by Ken B.
There’s a scene in Mamma Mia! that plays out like a pop culture journalist’s fever dream (well, that’s almost every scene in Mamma Mia!, but this one in particular): Meryl Streep, Julie Walters, Christine Baranski, and thirty or forty nameless extras dancing on a pier, belting out ABBA’s “Dancing Queen”. Benny Andersson has a five second cameo as a piano player on a boat during that sequence. It is indeed something to behold. If you’ve ever wondered what would happen when a handful of world famous actors got together for 108 minutes and told a flimsy story through relentlessly bouncy covers of ABBA songs, this is your chance to see that visualized.
The story is set on a Greek island, where Donna (Streep) has run an old hotel for several years. Her daughter Sophie (Amanda Seyfried) is about to get married to a man named Sky (Dominic Cooper). Sophie wants her father to attend her wedding, but Donna was a single mother, and she doesn’t know who to invite. Instead, after investigating her mother’s diary from years ago, she secretly sends out invitations to three possibilities: banker Harry Bright (Colin Firth), architect Sam Carmichael (Pierce Brosnan), and writer Bill Anderson (Stellan Skarsgård). She hopes to identify her father from the moment she sees him. Of course, it won’t be that easy.
The first thing to be addressed in a musical is the music. Every song, of course, is a cover of a song by ABBA. If you’re familiar with their discography, you know what to expect. The singers range. Meryl Streep is quite good (is there anything she can’t do?), as is Amanda Seyfried, a fact that would be solidified a few years later in Les Misérables. Everyone else falls somewhere along the mid range of tolerability, except Brosnan. A large part of his career has been sealed in the history books as the James Bond of the mid ‘90s and early ‘00s, and to put it nicely, singing won’t be joining those ranks anytime in the near future. Or ever.
It’s clear the primary ideals of Mamma Mia! were not particularly artistic. Its demands were simple: Provide two hours of light entertainment packed with music that will both suit fans of comedies, ABBA, and the popular stage musical it’s based on. It doesn’t particularly care about fleshing out a story, or even a compelling place to put the songs. They seem too deliberate to exist (kind of like those vocabulary assignments you got when you were ten where you had to put all of the words of the week in sentences, and it was always really forced). Because that’s how the placement of the music comes off in Mamma Mia!, it really hurts the overall flow of the film at times.
Still, there’s little ability to deny an overwhelming sense of fun Phyllida Lloyd’s film contains. The scenery is picturesque, the pacing is bouncy, and the cast seems to be genuinely enjoying themselves, regardless of how good (or bad) their singing is. There comes a time when an otherwise totally non-recommendable film can keep its head above water on entertainment value alone, and Mamma Mia! fulfills that quota with impressive ease.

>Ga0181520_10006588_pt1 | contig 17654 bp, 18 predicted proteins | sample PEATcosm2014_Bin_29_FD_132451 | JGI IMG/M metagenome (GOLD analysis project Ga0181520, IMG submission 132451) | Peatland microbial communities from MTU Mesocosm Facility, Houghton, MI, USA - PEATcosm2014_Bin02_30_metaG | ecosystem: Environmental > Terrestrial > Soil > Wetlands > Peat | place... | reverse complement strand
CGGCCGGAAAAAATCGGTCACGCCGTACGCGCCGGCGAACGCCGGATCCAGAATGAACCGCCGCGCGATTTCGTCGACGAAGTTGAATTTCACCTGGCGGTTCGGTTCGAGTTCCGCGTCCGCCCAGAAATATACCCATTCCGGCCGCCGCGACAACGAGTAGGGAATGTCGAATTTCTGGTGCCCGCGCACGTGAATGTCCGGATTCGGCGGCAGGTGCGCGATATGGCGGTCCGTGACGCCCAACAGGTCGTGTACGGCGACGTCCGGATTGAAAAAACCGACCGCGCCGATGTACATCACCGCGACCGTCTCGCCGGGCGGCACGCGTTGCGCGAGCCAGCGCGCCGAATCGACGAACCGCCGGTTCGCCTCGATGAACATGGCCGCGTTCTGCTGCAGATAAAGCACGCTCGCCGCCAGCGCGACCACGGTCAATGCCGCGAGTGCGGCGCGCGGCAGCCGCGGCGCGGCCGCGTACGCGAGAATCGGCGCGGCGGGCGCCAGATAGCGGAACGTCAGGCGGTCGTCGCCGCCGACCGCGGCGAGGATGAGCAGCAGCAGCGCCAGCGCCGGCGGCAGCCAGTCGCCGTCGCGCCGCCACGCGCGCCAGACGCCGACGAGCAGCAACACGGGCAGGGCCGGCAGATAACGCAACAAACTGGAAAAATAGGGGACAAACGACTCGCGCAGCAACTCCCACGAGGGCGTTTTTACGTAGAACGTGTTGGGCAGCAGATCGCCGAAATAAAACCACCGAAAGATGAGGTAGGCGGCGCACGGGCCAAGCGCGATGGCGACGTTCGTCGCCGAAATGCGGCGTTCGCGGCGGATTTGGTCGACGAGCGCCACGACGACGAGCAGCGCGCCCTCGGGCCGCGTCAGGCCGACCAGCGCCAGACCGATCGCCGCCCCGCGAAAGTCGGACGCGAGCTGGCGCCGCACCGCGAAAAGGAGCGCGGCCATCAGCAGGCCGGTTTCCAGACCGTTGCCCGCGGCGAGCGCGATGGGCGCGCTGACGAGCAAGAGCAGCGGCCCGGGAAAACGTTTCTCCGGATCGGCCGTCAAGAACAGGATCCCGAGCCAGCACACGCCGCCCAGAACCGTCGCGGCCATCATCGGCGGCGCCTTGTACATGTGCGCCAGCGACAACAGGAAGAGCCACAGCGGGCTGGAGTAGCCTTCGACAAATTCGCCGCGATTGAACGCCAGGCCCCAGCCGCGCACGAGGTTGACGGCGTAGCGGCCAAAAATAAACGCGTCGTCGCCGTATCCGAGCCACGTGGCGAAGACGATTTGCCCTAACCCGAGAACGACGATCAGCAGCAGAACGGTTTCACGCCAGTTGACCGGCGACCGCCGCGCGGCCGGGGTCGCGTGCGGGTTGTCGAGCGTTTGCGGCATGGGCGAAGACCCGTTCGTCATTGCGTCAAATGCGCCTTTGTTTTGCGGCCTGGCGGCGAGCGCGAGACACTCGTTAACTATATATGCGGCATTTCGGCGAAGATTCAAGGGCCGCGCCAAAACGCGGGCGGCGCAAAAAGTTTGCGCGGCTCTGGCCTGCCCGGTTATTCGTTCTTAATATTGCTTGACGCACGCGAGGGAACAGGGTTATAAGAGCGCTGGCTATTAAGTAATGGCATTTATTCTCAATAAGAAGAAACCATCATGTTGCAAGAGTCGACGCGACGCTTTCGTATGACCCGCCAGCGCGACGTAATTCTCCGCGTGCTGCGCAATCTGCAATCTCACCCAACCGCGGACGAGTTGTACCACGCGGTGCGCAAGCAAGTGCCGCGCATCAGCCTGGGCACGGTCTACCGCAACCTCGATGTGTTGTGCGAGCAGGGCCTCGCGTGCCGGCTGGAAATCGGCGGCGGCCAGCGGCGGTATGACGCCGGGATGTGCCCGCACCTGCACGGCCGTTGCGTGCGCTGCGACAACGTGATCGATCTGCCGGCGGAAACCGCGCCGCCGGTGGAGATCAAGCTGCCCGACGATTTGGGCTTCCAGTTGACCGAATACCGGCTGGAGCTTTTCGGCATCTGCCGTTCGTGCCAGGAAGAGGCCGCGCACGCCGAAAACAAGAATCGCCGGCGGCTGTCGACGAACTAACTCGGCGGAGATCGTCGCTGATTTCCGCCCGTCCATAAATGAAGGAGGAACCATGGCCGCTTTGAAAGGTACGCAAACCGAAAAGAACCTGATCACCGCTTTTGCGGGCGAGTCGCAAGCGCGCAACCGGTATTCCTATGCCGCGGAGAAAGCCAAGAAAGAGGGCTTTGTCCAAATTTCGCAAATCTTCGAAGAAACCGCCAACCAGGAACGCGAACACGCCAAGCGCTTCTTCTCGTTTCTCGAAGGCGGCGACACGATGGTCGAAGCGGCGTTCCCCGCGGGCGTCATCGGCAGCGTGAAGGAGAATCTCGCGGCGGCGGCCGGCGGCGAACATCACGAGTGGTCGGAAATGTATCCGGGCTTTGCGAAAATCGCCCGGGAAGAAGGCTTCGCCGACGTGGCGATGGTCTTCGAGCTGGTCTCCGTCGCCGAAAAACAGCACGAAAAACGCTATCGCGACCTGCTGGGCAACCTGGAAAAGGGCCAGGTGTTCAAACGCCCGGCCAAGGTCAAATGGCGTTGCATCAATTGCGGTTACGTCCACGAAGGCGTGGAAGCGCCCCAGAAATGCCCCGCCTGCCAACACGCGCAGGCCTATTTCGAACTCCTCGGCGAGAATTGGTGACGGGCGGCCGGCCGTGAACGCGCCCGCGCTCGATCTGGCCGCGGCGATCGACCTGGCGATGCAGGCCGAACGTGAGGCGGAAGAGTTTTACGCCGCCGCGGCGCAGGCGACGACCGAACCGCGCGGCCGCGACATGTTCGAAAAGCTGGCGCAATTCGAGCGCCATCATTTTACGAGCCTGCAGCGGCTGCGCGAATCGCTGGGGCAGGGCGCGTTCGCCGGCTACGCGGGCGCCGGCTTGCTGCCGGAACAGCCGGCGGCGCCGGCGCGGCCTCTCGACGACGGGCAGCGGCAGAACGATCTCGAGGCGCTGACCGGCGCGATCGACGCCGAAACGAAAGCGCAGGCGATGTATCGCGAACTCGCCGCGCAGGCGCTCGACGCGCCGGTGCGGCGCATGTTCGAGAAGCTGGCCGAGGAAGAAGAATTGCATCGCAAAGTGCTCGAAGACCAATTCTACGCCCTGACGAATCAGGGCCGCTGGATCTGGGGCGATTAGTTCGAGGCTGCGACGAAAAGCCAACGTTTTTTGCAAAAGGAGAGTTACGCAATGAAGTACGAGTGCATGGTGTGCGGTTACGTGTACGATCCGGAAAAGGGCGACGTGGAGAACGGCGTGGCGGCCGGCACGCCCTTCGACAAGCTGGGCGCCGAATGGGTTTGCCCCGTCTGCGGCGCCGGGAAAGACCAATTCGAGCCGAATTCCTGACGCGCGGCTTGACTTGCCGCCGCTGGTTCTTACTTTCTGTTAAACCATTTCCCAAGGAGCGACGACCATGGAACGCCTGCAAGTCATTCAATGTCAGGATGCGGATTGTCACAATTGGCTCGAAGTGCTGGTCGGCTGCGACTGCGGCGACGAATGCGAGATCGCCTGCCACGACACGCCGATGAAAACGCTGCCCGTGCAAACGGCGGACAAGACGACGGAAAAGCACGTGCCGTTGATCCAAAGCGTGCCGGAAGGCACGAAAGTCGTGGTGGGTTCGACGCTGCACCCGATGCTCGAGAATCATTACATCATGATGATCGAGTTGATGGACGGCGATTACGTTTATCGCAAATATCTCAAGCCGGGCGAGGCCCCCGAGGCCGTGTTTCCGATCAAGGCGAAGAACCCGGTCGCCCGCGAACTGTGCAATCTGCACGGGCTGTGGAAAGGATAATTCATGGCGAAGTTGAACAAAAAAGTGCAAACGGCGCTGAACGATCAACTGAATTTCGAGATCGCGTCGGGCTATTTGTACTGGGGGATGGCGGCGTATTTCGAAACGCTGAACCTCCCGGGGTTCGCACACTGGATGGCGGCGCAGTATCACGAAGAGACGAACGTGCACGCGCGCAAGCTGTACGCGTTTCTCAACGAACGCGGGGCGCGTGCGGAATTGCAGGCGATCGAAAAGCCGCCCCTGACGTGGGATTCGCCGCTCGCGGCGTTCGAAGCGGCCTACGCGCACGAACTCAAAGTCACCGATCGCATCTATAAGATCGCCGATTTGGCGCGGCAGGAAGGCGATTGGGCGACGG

There’s almost no doubt in my mind that the reason Mamma Mia! was released in the same weekend as The Dark Knight in July 2008 was to generate sufficient counter-programming to the bleak and depressing world the middle entry of Nolan’s saga represents. Indeed, while the superhero film reigns far superior in my book, Mamma Mia! has a well formed idea of what its own demographic will want, and does indeed fulfill it for the most part. This is a casually fascinating movie, and quite easy to comprehend. Its target audiences already knows it will like it, and those outside of it know they won’t.
by Ken B.
Despite every internal feeling in its favor, she never says the word “molest”. Sister Aloysius Beauvier (Meryl Streep) will instead repeat time and time again, in growing degrees of feeling, that there is something very wrong about the direction of the interactions between Father Flynn (Philip Seymour Hoffman) and Donald Miller (Joseph Foster II), the first black child to attend the Catholic school that Sister Aloysius is the principal of. She will also not stop her case, despite the fact that there is no sustainable evidence to support her claims. The young nun and eighth grade teacher Sister James (Amy Adams) is convinced that it’s Father Flynn’s progressive and relaxed nature that concerns the uptight and intimidating Aloysius, but she won’t hear any of this. It is an evolving clash of wills between these three and Donald’s mother (Viola Davis) that makes John Patrick Shanley’s Doubt a compelling and riveting drama.
The events transpire in the Fall of 1964 in New York. Aloysius first begins to wonder if something is being hidden after Flynn gives a sermon on doubt, using references to the societal aftermath of the Kennedy assassination as part of a point in it being as effective as certainty. Wondering what would influence the want to speak on an uncomfortably ubiquitous subject such as doubt, she and Sister James begin to observe Flynn’s activity, and soon, the elder one begins to gather great suspicion between the priest and Donald, while Flynn says and Sister James believes that it is simply to protect the boy as the only black person in the school.